The leader of the SNP said the party would only press for another independence referendum if something "material changed".
Nicola Sturgeon made the comment in a TV debate of Scottish party leaders.
The first minister's comments came as she was asked if plans for a fresh vote on Scotland's future would be in her 2016 Holyrood election manifesto.
Scottish Conservative leader Ruth Davidson said the SNP had ruled out another referendum "for a generation".
Jim Murphy, Scottish Labour leader, emphasised that May's general election was not about independence.
The issue of a future referendum was raised during a BBC Scotland TV debate in Aberdeen, which was broadcast on Wednesday evening on BBC1 Scotland and the BBC News channel.
David Cameron had pledged an in/out referendum on Europe by the end of 2017, if the Conservatives win the election.
Ms Sturgeon had previously said the Westminster election was not about independence, but during an STV debate on Tuesday added that using the 2016 Holyrood elections to bring about a second independence vote was "another matter".
She told the BBC Scotland debate she was "not planning or proposing another referendum", but when asked about the 2016 referendum, responded: "Something material would have to change in terms of the circumstances or public opinion before I think it would be appropriate to have a proposal for a referendum."
By Brian Taylor, BBC Scotland political editor
"We learned that a further early referendum on Scottish independence is notably less likely. How so?
"Nicola Sturgeon does not want to talk referendum at this UK General Election. It tells her that it polarises opinion in Scotland, it divides the nation - she wants to stick to the offer that she makes of providing a strong voice for Scotland at Westminster in total - appealing to whole of the Scottish people.
"She says the referendum on independence is a matter to be determined by the Scottish parliamentary election next year.
"Now she said tonight that there would have top be some material change, not just the passage of time before she would countenance putting out a promise in the manifesto for that early referendum.
"She gave the example of Britain quitting the European Union against Scottish opinion - but that is scheduled for 2017. She has to take a decision on that manifesto in 2016.
"My understanding is that at this stage it is less likely than otherwise that there will be that pledge for a further referendum in that manifesto."
Ms Sturgeon added: "Perhaps if the Tories wanted to drag us out of the European Union against our will, for example. That might change the circumstances."
She also said it would be "completely outrageous" to "rule out forever and a day the Scottish people getting the chance to choose".
The first minister went on to say there was a "triple lock" on a further independence referendum, adding: "Before it's inserted in a manifesto, something has to change. Then people have to vote for the manifesto - if it is in it - and then people have to vote for independence."
Ms Davidson said she did not see a situation where, if another referendum was to be held, her party would block it.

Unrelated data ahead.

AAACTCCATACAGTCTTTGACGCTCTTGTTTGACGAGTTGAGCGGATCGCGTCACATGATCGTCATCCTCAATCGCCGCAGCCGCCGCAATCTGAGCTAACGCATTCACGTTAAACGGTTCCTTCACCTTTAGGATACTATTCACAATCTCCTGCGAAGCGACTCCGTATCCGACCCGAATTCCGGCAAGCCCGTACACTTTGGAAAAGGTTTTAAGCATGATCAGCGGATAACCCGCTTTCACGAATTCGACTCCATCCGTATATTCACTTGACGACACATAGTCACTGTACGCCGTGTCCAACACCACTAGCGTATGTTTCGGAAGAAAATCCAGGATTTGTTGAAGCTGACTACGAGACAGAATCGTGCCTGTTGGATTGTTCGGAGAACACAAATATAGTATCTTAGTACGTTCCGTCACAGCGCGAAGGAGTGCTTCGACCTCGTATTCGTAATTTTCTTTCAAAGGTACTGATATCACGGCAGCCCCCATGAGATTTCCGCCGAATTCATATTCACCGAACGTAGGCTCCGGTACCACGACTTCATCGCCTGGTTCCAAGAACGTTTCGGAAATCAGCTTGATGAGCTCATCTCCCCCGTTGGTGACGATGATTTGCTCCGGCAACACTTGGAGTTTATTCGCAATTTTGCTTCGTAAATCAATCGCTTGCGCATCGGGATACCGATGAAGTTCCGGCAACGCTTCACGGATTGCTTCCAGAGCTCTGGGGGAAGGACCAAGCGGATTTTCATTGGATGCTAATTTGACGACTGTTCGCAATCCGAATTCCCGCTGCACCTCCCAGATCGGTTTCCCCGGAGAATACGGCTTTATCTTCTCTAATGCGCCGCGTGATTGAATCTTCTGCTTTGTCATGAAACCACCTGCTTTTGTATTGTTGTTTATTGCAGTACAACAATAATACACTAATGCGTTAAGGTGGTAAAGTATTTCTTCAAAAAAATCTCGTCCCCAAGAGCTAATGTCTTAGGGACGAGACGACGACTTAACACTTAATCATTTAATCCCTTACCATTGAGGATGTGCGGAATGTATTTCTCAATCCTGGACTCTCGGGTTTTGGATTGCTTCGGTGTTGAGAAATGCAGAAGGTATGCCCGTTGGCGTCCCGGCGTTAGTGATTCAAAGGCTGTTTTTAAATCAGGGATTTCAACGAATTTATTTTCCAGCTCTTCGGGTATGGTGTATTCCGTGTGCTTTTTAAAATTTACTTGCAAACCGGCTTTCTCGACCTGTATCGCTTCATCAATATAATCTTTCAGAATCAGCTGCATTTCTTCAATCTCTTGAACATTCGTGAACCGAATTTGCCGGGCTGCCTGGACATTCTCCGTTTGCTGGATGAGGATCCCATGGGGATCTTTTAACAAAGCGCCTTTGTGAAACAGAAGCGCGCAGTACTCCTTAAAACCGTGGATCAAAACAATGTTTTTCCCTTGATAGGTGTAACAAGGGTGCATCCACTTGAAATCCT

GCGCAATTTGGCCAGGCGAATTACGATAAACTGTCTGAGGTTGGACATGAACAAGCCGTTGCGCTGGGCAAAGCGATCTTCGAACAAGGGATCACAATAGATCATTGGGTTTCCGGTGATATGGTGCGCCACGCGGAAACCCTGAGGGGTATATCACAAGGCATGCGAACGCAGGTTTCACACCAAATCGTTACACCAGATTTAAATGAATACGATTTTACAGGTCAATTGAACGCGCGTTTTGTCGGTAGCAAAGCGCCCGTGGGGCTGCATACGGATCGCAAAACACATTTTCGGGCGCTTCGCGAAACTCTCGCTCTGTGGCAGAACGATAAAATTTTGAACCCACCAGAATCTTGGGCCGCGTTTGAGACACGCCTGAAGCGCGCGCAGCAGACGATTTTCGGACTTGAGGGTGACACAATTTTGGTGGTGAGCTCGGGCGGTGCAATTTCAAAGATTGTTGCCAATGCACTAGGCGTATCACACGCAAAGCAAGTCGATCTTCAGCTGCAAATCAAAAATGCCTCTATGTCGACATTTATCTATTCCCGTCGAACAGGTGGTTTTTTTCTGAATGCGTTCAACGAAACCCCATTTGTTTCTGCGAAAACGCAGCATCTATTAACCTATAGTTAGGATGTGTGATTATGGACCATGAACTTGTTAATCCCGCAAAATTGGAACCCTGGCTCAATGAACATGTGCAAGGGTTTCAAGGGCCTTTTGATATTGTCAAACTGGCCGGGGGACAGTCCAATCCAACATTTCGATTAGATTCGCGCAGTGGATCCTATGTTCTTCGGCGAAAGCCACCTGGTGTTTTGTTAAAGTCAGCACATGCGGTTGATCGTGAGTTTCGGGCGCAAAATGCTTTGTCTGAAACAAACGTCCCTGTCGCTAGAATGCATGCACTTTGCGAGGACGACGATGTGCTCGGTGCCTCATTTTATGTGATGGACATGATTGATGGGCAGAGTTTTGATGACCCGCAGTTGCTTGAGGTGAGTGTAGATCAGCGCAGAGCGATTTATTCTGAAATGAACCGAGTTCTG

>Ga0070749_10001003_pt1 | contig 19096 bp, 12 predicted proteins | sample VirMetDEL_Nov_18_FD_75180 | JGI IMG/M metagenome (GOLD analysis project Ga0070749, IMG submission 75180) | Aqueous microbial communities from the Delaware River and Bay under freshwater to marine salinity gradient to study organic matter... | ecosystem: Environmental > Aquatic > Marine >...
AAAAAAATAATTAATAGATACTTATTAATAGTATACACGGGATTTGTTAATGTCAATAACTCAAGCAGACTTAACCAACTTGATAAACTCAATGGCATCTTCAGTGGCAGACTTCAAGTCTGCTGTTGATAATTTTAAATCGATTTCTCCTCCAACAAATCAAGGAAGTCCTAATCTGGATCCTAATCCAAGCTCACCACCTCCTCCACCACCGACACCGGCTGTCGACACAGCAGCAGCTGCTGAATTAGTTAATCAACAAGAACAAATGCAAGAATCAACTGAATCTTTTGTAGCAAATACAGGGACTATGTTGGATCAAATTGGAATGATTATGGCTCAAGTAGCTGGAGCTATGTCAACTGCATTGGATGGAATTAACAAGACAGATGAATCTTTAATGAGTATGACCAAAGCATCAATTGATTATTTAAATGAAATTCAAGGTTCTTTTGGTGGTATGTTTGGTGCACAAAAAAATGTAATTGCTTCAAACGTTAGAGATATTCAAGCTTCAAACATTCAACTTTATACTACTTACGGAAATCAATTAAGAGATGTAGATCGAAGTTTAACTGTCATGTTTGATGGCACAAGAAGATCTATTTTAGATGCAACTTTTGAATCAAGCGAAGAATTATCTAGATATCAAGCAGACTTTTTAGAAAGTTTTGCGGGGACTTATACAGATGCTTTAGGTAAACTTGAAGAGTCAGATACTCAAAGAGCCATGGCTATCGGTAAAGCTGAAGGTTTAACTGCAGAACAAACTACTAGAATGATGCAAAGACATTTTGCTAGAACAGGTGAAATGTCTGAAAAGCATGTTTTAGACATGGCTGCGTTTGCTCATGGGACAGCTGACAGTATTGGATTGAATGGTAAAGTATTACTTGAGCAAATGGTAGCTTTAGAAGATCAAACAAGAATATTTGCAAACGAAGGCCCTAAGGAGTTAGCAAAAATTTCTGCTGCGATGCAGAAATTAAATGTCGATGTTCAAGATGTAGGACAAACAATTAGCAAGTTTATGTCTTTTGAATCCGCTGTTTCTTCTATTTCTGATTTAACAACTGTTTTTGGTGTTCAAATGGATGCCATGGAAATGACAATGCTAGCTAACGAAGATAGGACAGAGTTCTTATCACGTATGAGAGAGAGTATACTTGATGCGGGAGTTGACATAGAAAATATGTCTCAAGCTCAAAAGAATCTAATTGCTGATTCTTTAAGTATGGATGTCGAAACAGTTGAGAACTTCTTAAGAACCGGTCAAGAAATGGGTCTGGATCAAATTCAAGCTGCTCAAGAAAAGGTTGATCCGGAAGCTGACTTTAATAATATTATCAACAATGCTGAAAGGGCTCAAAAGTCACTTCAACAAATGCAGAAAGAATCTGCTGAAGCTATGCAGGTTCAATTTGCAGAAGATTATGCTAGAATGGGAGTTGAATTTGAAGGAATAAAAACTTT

But she added: "We were promised - and we would feel the betrayal very deeply - time after time after time, by Nicola, by Alex Salmond, by John Swinney, by all of her MSPs, by all her MPs, all her MEPs and all her councillors that this was - and I quote the SNP poster 'their one opportunity'.
"When were told it was once in a generation - we were told by the end of the campaign it was once in a lifetime, if she coming back next year in her manifesto with this and that was the question she didn't answer last night and I would like an answer to it this evening."
Mr Murphy told Ms Sturgeon: "You've gone from being the proud co-leader of the big 'Yes' campaign to being the head of the 'mibbes aye mibbes naw' campaign.
"I'm looking forward to seeing that badge or slogan or placard."
Scottish Liberal Democrat leader Willie Rennie said: "Just imagine if we had a different vote last September. I think there would be blind panic as a result of what has happened in the North Sea.
"To have our economy, not wholly, but largely dependent on the volatile resource of the North Sea I think would have caused absolute chaos to our public services, to our pensions, to our teachers, to our hospitals.
"Nicola Sturgeon has got a nerve to continue to argue for a policy that was soundly trounced in the referendum."
Scottish UKIP MEP David Coburn said: "If we had listened to Ms Sturgeon and her crew, quite frankly, we would be bankrupt, we would have nothing, the country would be finished."
Scottish Green co-convener Patrick Harvie said: "The phrase a moment ago was 'control over our own economy', but let's remember that so much control over our real economy - infrastructure, oil, energy - has been handed over to a tiny number of vast multinationals.
"That's the kind of control that we need to get back so that our economy itself is democratically accountable."
During the hour-long programme, Ms Sturgeon also confirmed she would introduce full fiscal autonomy for Scotland within a year if given a chance, despite opposition warnings that it would leave an immediate £7.6bn hole in Scotland's economy.
Asked by Ms Sturgeon whether he would vote for it, Mr Murphy said: "Absolutely not, and let me tell you why.
"This is the idea that we cut ourselves off from sources of taxation across the UK.
"After the difficult time that Aberdeen and the north east of Scotland have been through, the idea that we voluntarily give up the pooling and sharing of resources, the ability to transfer money across these islands - I don't think it makes sense."
Ms Davidson said: "Full fiscal autonomy, right now if we vote for it next year, would mean that we had billions of pounds less in Scotland to spend on welfare."